Run workers in containers


#1

The main idea of this blueprint is to be able to run ManageIQ components is separate containers. This would allow a better scale out of the application with the provisionning of more workers, possibly on different nodes. With an [anti-]affinity policy for container placement, ManageIQ could enforce high availability.

One of the direct application could be the deployement of containers on top of OpenShift, leveraging the auto-scaling features of OpenShift to handle ManageIQ. I know that ManageIQ will have the ability to deploy an OpenShift environment, so we might fall into a chicken/egg issue.

This could also be used to deploy ManageIQ on top of OpenStack with the Docker Nova driver and use Heat to handle high availability and auto-scaling. Same feeling with chicken/egg.

This feature will probably need ManageIQ to run on CentOS 7 to use Docker. BTW, migrating ManageIQ to CentOS 7 would be a nice move…


#2

Containers look like a good solution to group similar code together that is a) updated as a unit and b) running as the same security privileges. We’re looking at ways of leveraging this within our appliance.

The current ManageIQ system allows you to pick and choose how many of each components/services are run on each machine, thus allowing you to scale based upon your needs. Load balancers allow for high availability. The use of individual memcache instances per server is the main problem with affinity, and you can alleviate this if you do something like storing sessions in a common location (e.g.: the database).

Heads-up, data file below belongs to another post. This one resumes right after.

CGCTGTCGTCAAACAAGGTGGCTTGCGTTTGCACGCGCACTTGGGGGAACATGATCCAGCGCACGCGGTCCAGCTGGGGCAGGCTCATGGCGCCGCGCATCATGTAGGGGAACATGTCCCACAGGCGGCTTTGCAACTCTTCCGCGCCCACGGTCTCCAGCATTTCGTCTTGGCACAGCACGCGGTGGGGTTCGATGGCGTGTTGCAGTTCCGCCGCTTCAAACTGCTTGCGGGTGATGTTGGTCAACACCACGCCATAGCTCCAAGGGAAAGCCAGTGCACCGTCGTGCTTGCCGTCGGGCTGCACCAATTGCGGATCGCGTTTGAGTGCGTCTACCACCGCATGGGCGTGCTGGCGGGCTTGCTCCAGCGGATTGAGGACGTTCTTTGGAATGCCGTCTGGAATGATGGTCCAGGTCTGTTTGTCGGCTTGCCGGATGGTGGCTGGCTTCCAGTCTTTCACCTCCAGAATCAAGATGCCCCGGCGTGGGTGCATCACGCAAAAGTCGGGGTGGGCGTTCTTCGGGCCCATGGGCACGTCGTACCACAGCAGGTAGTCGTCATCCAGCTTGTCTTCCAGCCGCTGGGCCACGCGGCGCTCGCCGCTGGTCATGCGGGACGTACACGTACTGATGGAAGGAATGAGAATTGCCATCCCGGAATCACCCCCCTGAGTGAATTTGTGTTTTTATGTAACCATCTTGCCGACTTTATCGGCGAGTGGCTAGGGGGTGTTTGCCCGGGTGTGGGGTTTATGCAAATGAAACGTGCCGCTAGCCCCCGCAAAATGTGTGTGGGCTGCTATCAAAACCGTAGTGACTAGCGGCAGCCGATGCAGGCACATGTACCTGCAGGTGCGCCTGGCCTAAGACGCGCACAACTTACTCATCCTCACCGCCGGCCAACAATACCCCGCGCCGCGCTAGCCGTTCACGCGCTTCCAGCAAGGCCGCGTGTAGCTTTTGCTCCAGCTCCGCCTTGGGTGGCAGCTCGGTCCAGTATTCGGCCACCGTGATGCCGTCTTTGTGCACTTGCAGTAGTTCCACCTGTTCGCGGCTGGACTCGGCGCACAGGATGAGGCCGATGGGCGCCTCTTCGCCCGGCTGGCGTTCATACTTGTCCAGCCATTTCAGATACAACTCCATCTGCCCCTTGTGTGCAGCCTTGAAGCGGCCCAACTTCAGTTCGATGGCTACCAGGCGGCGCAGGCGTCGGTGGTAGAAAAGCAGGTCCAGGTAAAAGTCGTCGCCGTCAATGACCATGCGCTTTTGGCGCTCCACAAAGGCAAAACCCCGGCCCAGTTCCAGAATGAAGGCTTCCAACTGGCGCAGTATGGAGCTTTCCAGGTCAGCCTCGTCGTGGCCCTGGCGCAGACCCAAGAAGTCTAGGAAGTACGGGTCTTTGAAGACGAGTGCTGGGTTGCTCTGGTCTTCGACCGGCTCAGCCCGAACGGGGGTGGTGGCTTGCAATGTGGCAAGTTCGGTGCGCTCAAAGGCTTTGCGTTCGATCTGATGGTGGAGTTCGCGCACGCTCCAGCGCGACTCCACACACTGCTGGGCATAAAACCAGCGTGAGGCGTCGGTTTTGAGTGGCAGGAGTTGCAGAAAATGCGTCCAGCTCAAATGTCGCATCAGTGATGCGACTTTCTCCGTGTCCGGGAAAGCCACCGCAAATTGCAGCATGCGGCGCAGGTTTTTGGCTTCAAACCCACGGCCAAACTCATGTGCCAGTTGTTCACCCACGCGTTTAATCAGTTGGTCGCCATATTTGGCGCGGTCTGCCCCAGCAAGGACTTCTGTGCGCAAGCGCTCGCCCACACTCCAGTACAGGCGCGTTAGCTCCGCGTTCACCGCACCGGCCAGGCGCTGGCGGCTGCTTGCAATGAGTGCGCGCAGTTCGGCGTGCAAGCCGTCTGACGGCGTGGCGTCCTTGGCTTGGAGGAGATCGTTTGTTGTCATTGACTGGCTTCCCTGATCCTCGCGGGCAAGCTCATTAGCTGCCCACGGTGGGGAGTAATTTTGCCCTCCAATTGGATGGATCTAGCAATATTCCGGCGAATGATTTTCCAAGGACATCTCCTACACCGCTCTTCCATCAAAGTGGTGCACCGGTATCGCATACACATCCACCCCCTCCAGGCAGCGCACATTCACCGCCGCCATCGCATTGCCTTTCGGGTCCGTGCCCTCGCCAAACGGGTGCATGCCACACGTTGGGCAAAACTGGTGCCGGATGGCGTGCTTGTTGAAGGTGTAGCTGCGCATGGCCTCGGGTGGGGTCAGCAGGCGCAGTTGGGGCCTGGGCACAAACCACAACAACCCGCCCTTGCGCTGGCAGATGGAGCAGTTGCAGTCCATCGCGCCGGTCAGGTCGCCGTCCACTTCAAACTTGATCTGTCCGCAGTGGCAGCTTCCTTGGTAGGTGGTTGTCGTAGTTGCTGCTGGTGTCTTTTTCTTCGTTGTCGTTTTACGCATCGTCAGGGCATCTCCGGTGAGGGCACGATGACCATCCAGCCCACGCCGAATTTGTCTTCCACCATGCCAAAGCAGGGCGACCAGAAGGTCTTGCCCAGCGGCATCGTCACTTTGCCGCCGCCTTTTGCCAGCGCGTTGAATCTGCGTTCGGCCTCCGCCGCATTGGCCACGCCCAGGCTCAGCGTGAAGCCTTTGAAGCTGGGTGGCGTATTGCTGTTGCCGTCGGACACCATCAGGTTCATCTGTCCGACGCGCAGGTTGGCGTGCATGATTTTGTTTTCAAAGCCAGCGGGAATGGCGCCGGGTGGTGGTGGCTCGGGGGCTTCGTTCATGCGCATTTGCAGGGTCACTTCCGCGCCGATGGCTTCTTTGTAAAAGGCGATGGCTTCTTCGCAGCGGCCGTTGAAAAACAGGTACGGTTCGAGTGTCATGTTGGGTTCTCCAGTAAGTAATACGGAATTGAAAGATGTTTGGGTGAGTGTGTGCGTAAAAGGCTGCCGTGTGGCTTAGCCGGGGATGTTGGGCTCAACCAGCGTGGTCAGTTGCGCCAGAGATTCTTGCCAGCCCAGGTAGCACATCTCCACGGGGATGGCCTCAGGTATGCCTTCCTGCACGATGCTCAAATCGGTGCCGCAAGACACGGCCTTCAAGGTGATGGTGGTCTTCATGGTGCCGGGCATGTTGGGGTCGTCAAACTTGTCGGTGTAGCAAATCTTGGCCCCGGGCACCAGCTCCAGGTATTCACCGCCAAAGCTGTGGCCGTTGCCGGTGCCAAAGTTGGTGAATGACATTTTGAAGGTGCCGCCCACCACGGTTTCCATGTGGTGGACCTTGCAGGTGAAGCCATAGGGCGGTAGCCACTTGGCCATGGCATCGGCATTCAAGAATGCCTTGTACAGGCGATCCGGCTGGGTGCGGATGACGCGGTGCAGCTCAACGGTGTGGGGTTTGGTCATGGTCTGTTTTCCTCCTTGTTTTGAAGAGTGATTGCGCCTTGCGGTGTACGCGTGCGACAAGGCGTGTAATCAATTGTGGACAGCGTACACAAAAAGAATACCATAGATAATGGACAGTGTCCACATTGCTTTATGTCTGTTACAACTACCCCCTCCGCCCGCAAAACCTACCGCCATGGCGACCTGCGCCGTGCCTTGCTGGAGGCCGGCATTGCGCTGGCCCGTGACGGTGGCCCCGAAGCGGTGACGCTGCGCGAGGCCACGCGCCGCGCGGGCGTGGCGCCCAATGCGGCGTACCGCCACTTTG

Having said that, we are looking at how we can split up and simplify our codebase. And running each of these component in a container does have merit. Unfortunately it will not give us [anti-]affinity, auto scaling, or the ability to run ManageIQ components outside a ManageIQ appliance.

OpenShift is great. I wonder if it will allow us the freedom we need to perform tasks like mounting disks for inventory.

As for the chicken/egg. Currently, ManageIQ is running in VMs in the infrastructure that it is managing. So while I agree it feels like this could be an issue, it ends up not being a problem at all.

We are updating our code to work on newer versions of RHEL/CentOS. But also do note that RHEL 6.5 does run with containers.


#3

Well, for orchestration purpose, e.g. [anti]-affinity, autoscaling…, I thought that Kubernetes pod could be a nice fit. And fortunately, refering to the OpenShift 3 PEP, Kubernetes will be part of it.

But is it supported ? :wink: